Losing more than is gained has been a consequence of arms build-ups by Russia in the past. Some say the Soviet Union failed because the arms industry bankrupted other potential economic sectors. Now the old Soviet war material is old and needs to be replaced. But Russia can ill afford to rebuild what it wants, when it wants, despite the economic slow-down in the U.S., said Member of the Russian Academy of Sciences Alexei Arbatov….
MOSCOW. Dec 25 (Interfax): Moscow’s potential withdrawal from the Russian-U.S. Treaty on Intermediate and Shorter Range Missiles in response to the potential deployment of U.S. anti-missile defense elements in Europe will not benefit Russia, Corresponding Member of the Russian Academy of Sciences Alexei Arbatov said at the presentation of a book entitled “Nuclear Proliferation: New Technologies, Arms and Treaties” in the Moscow Carnegie Center.
He warned about the economic consequences of this move.
“The budget is limited. If we pull out of the INF treaty and start making medium and shorter range missiles, we will have to cut expenses in other spheres, probably strategic weapons or housing for the military,” Arbatov said, adding that he didn’t know which items of the defense budget could possible be sequestered without detriment to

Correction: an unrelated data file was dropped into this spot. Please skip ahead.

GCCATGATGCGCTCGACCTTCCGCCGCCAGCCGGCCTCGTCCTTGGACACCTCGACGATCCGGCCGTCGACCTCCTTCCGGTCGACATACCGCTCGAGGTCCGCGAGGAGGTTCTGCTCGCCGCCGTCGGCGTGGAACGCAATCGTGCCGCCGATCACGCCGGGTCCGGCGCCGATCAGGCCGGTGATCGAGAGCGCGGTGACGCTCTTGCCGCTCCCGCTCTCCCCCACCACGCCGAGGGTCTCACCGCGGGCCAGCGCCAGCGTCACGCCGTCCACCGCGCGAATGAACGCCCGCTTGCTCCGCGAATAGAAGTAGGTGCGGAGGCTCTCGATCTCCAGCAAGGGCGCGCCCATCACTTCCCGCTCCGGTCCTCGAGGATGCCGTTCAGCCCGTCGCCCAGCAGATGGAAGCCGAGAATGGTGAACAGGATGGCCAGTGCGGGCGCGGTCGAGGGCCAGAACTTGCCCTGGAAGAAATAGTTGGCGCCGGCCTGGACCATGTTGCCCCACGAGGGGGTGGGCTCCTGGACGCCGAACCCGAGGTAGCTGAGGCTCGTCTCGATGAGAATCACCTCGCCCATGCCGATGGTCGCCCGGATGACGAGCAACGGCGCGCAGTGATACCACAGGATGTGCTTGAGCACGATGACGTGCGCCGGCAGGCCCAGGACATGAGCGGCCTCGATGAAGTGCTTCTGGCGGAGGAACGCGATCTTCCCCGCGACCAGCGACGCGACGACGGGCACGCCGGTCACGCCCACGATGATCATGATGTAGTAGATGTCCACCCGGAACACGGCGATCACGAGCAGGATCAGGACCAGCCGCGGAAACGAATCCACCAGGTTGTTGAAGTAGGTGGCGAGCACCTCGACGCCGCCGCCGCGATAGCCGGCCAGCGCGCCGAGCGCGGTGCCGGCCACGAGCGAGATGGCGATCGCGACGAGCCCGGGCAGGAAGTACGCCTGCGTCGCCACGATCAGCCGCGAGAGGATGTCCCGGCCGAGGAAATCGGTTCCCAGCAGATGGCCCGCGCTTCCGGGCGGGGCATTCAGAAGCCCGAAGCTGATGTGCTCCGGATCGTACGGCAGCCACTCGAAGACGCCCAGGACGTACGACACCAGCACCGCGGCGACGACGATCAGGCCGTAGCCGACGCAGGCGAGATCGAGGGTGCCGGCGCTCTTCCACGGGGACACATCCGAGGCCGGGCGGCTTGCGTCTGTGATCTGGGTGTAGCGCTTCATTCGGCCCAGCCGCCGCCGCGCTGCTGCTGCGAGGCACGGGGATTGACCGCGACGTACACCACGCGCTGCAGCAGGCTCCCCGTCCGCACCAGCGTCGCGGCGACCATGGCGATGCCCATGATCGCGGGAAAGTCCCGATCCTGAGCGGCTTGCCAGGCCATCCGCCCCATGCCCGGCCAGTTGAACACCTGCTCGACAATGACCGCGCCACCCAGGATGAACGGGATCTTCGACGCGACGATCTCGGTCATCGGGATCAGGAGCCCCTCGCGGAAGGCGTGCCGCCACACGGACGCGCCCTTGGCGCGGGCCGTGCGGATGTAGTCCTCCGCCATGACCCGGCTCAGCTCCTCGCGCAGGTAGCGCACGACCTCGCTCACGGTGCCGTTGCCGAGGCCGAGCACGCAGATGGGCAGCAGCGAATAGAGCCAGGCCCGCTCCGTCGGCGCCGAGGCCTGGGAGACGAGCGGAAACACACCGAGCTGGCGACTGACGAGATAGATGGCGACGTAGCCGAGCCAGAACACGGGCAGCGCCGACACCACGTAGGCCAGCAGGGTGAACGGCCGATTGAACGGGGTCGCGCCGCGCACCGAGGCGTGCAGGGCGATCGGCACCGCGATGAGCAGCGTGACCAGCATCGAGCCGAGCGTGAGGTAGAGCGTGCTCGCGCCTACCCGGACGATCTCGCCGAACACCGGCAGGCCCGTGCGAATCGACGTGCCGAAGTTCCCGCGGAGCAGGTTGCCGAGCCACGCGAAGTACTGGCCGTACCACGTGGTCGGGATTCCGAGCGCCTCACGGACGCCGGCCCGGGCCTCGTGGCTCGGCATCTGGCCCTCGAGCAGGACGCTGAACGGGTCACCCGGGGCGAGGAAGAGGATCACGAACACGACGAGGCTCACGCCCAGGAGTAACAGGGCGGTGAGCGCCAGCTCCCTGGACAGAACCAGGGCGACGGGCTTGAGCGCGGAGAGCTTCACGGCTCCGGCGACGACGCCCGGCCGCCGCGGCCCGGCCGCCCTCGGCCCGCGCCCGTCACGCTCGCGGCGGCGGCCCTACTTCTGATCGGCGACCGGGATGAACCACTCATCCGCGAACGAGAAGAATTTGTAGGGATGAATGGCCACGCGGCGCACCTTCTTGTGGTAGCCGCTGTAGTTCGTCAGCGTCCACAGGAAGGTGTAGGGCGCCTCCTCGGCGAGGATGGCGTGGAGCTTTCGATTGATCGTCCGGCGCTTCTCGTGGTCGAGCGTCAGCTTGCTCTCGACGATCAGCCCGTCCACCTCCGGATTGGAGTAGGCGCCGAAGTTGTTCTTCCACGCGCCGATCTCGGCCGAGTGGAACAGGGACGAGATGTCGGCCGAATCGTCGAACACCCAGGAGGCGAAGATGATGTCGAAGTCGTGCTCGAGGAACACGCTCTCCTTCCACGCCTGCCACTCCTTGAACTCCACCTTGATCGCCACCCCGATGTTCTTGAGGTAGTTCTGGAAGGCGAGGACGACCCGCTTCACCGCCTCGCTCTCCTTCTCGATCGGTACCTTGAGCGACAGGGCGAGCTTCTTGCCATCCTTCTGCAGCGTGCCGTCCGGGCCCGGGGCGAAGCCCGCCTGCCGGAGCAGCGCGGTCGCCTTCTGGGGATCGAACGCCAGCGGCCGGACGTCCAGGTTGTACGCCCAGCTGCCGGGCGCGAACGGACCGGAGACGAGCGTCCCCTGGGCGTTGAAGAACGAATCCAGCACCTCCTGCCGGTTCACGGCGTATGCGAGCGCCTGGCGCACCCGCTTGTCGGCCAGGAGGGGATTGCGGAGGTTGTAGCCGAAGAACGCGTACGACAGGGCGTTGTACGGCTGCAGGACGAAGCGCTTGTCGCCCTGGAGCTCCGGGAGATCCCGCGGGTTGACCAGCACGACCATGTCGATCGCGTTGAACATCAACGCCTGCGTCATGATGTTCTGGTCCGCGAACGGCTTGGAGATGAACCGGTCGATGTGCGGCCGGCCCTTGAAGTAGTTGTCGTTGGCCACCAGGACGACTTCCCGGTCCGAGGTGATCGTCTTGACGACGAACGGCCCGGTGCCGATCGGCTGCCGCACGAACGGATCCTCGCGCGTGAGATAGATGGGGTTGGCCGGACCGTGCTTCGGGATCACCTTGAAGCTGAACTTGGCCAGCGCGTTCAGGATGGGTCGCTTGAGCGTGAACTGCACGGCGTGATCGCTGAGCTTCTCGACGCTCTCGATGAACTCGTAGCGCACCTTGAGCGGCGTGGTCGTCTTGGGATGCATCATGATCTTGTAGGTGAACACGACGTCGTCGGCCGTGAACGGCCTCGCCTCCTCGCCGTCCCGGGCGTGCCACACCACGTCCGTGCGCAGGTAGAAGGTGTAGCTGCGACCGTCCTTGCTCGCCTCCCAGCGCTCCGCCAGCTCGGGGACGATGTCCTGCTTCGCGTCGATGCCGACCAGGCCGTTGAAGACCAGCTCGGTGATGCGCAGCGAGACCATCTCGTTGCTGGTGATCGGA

“We will lose more than we will gain,” Arbatov said.
This is not just about the budget but also about security, the scientist remarked.
“Quite obviously, there are circles in the West, NATO, Europe and the United States, which would welcome this scenario because this would untie their hands,” he said.
This old Soviet-era Bear bomber is old, takes a lot of money to keep flying and has minimal strategic value in today’s world, experts say.
In Arbatov’s opinion, this move would mean that NATO member-states, especially European allies, would unite in the face of a potential Russian missile threat.
In addition, the United States might retaliate for Russia’s withdrawal from the treaty by redeploying their medium and shorter range missiles in Europe.
“It will have an excuse for returning Pershings, ground-based cruise missiles, and perhaps the latest, more sophisticated systems to Europe,” he said.
These missiles might reappear not in Germany, Italy or Britain, where they were deployed in the 1980s, but for example in Baltic countries, Poland or “maybe even in Georgia”, Arbatov said.